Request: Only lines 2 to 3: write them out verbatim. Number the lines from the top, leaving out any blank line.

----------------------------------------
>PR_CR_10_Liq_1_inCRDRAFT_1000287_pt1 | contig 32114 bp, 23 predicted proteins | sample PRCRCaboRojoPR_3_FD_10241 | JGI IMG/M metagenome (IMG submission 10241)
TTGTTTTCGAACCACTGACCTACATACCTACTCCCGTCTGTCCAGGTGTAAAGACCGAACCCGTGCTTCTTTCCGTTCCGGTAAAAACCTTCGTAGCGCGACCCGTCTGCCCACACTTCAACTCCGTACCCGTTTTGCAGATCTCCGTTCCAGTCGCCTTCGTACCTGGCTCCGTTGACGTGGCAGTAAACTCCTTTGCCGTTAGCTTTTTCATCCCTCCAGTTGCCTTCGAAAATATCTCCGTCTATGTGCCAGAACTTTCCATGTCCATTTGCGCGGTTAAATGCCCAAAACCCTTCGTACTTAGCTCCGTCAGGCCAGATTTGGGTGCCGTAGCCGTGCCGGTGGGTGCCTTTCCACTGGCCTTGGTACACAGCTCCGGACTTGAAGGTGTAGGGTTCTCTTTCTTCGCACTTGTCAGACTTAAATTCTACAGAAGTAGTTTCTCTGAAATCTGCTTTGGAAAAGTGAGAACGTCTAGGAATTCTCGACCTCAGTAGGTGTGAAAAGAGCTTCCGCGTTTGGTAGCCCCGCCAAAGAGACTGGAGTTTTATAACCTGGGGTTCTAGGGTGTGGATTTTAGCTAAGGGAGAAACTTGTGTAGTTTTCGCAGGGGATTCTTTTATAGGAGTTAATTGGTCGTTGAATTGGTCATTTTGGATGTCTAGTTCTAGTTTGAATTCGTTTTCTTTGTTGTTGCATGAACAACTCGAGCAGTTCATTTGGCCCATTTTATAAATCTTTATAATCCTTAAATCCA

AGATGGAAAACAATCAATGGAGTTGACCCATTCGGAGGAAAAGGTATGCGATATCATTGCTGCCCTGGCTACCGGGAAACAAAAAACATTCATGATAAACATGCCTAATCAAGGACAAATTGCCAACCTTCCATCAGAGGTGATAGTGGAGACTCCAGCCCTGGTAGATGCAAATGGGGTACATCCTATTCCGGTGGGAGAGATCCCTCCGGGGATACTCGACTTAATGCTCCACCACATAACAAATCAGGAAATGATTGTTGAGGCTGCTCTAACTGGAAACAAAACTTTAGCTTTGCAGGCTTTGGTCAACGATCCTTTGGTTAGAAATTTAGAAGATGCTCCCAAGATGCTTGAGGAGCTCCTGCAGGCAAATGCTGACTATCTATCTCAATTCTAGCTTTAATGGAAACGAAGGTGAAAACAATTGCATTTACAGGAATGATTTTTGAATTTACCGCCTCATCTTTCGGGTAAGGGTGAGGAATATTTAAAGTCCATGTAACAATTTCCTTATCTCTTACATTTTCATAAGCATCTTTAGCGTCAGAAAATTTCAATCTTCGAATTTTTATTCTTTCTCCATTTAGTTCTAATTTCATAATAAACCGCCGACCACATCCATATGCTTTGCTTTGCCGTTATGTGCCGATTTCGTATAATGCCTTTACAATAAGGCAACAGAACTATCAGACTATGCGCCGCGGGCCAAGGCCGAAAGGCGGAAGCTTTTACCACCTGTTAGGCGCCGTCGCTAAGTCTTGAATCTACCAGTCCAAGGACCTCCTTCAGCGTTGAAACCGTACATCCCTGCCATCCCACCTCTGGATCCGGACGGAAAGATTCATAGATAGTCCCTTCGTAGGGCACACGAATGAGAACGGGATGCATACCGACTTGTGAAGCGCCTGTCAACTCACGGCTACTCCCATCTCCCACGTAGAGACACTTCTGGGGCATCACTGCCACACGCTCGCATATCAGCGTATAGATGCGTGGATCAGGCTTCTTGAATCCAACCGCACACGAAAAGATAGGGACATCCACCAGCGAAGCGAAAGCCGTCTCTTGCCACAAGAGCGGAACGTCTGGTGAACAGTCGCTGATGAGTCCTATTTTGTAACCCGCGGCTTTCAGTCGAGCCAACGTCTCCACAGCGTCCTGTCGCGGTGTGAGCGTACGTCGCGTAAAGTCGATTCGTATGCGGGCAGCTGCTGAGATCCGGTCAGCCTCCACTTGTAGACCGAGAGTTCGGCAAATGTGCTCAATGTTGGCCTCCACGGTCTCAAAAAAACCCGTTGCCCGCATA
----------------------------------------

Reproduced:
TTGTTTTCGAACCACTGACCTACATACCTACTCCCGTCTGTCCAGGTGTAAAGACCGAACCCGTGCTTCTTTCCGTTCCGGTAAAAACCTTCGTAGCGCGACCCGTCTGCCCACACTTCAACTCCGTACCCGTTTTGCAGATCTCCGTTCCAGTCGCCTTCGTACCTGGCTCCGTTGACGTGGCAGTAAACTCCTTTGCCGTTAGCTTTTTCATCCCTCCAGTTGCCTTCGAAAATATCTCCGTCTATGTGCCAGAACTTTCCATGTCCATTTGCGCGGTTAAATGCCCAAAACCCTTCGTACTTAGCTCCGTCAGGCCAGATTTGGGTGCCGTAGCCGTGCCGGTGGGTGCCTTTCCACTGGCCTTGGTACACAGCTCCGGACTTGAAGGTGTAGGGTTCTCTTTCTTCGCACTTGTCAGACTTAAATTCTACAGAAGTAGTTTCTCTGAAATCTGCTTTGGAAAAGTGAGAACGTCTAGGAATTCTCGACCTCAGTAGGTGTGAAAAGAGCTTCCGCGTTTGGTAGCCCCGCCAAAGAGACTGGAGTTTTATAACCTGGGGTTCTAGGGTGTGGATTTTAGCTAAGGGAGAAACTTGTGTAGTTTTCGCAGGGGATTCTTTTATAGGAGTTAATTGGTCGTTGAATTGGTCATTTTGGATGTCTAGTTCTAGTTTGAATTCGTTTTCTTTGTTGTTGCATGAACAACTCGAGCAGTTCATTTGGCCCATTTTATAAATCTTTATAATCCTTAAATCCA

AGATGGAAAACAATCAATGGAGTTGACCCATTCGGAGGAAAAGGTATGCGATATCATTGCTGCCCTGGCTACCGGGAAACAAAAAACATTCATGATAAACATGCCTAATCAAGGACAAATTGCCAACCTTCCATCAGAGGTGATAGTGGAGACTCCAGCCCTGGTAGATGCAAATGGGGTACATCCTATTCCGGTGGGAGAGATCCCTCCGGGGATACTCGACTTAATGCTCCACCACATAACAAATCAGGAAATGATTGTTGAGGCTGCTCTAACTGGAAACAAAACTTTAGCTTTGCAGGCTTTGGTCAACGATCCTTTGGTTAGAAATTTAGAAGATGCTCCCAAGATGCTTGAGGAGCTCCTGCAGGCAAATGCTGACTATCTATCTCAATTCTAGCTTTAATGGAAACGAAGGTGAAAACAATTGCATTTACAGGAATGATTTTTGAATTTACCGCCTCATCTTTCGGGTAAGGGTGAGGAATATTTAAAGTCCATGTAACAATTTCCTTATCTCTTACATTTTCATAAGCATCTTTAGCGTCAGAAAATTTCAATCTTCGAATTTTTATTCTTTCTCCATTTAGTTCTAATTTCATAATAAACCGCCGACCACATCCATATGCTTTGCTTTGCCGTTATGTGCCGATTTCGTATAATGCCTTTACAATAAGGCAACAGAACTATCAGACTATGCGCCGCGGGCCAAGGCCGAAAGGCGGAAGCTTTTACCACCTGTTAGGCGCCGTCGCTAAGTCTTGAATCTACCAGTCCAAGGACCTCCTTCAGCGTTGAAACCGTACATCCCTGCCATCCCACCTCTGGATCCGGACGGAAAGATTCATAGATAGTCCCTTCGTAGGGCACACGAATGAGAACGGGATGCATACCGACTTGTGAAGCGCCTGTCAACTCACGGCTACTCCCATCTCCCACGTAGAGACACTTCTGGGGCATCACTGCCACACGCTCGCATATCAGCGTATAGATGCGTGGATCAGGCTTCTTGAATCCAACCGCACACGAAAAGATAGGGACATCCACCAGCGAAGCGAAAGCCGTCTCTTGCCACAAGAGCGGAACGTCTGGTGAACAGTCGCTGATGAGTCCTATTTTGTAACCCGCGGCTTTCAGTCGAGCCAACGTCTCCACAGCGTCCTGTCGCGGTGTGAGCGTACGTCGCGTAAAGTCGATTCGTATGCGGGCAGCTGCTGAGATCCGGTCAGCCTCCACTTGTAGACCGAGAGTTCGGCAAATGTGCTCAATGTTGGCCTCCACGGTCTCAAAAAAACCCGTTGCCCGCATA